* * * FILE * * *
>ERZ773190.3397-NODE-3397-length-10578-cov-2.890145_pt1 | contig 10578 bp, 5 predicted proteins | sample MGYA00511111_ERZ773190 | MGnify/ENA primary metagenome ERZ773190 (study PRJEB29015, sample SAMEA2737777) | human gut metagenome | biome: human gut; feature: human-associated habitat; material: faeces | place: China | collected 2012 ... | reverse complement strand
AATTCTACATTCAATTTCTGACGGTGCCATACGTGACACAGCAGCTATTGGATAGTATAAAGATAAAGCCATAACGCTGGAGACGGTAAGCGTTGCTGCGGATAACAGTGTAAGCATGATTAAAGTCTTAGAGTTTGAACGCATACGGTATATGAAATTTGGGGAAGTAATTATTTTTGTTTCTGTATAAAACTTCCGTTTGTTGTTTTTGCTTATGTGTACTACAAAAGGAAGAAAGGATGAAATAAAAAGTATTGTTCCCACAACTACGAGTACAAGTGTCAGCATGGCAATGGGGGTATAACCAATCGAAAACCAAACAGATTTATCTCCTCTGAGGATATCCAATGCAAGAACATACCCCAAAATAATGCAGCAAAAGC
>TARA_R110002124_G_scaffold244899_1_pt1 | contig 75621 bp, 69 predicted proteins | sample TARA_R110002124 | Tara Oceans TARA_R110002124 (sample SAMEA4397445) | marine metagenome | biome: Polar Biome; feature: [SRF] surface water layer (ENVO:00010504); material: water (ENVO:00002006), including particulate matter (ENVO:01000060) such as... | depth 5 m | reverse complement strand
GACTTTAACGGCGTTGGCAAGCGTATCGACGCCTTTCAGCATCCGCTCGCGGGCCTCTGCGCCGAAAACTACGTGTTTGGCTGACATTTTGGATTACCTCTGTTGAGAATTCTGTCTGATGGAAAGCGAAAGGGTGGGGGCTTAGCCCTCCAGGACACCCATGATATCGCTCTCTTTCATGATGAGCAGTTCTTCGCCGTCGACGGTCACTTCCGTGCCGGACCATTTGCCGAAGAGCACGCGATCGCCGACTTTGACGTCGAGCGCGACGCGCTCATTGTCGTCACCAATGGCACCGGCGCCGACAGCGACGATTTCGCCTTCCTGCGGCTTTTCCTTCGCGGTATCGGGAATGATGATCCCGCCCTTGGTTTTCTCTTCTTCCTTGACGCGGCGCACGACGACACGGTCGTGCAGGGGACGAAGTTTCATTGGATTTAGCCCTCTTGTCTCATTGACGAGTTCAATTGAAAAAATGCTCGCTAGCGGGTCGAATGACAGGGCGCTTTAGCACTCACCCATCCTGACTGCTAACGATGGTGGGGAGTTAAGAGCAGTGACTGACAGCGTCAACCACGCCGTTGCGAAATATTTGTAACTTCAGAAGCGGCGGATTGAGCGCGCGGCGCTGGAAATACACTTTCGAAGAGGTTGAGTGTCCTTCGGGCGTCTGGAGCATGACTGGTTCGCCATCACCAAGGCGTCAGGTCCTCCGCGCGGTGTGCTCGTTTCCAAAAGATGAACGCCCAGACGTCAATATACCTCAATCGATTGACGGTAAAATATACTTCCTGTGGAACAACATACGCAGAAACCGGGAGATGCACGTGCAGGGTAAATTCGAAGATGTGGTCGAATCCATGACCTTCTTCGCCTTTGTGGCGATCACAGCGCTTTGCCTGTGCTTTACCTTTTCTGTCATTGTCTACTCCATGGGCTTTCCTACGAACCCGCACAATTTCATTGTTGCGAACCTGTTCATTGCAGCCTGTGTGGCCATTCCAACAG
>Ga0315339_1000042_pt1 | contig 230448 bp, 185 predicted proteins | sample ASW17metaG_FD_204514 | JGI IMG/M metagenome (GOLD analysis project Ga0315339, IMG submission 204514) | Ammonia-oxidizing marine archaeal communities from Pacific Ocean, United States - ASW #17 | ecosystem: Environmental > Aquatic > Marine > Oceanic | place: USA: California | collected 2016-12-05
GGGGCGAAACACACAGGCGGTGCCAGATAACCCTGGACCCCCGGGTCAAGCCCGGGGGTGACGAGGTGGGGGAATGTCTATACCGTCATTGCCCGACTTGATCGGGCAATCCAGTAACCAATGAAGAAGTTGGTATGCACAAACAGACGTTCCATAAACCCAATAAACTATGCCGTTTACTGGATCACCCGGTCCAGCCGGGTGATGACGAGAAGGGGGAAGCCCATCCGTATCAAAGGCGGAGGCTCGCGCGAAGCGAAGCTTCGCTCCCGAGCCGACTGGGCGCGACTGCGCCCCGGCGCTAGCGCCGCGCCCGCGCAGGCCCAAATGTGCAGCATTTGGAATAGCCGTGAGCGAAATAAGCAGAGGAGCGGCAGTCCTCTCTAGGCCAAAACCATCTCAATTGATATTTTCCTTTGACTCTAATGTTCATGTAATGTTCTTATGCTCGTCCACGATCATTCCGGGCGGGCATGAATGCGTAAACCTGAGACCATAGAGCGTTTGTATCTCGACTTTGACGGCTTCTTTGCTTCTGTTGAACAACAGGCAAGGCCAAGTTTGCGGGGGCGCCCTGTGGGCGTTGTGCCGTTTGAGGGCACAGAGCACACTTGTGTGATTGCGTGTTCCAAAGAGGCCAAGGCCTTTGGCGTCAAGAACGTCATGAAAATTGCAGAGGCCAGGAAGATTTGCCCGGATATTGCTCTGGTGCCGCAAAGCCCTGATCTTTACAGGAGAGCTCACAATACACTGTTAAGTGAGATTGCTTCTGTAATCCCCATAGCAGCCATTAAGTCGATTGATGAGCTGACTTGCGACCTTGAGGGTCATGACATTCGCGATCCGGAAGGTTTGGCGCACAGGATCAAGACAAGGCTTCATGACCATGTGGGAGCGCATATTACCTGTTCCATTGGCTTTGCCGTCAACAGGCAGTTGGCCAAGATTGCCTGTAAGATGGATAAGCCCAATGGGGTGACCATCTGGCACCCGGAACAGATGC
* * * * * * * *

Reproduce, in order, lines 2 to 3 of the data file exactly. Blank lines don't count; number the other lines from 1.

AATTCTACATTCAATTTCTGACGGTGCCATACGTGACACAGCAGCTATTGGATAGTATAAAGATAAAGCCATAACGCTGGAGACGGTAAGCGTTGCTGCGGATAACAGTGTAAGCATGATTAAAGTCTTAGAGTTTGAACGCATACGGTATATGAAATTTGGGGAAGTAATTATTTTTGTTTCTGTATAAAACTTCCGTTTGTTGTTTTTGCTTATGTGTACTACAAAAGGAAGAAAGGATGAAATAAAAAGTATTGTTCCCACAACTACGAGTACAAGTGTCAGCATGGCAATGGGGGTATAACCAATCGAAAACCAAACAGATTTATCTCCTCTGAGGATATCCAATGCAAGAACATACCCCAAAATAATGCAGCAAAAGC
>TARA_R110002124_G_scaffold244899_1_pt1 | contig 75621 bp, 69 predicted proteins | sample TARA_R110002124 | Tara Oceans TARA_R110002124 (sample SAMEA4397445) | marine metagenome | biome: Polar Biome; feature: [SRF] surface water layer (ENVO:00010504); material: water (ENVO:00002006), including particulate matter (ENVO:01000060) such as... | depth 5 m | reverse complement strand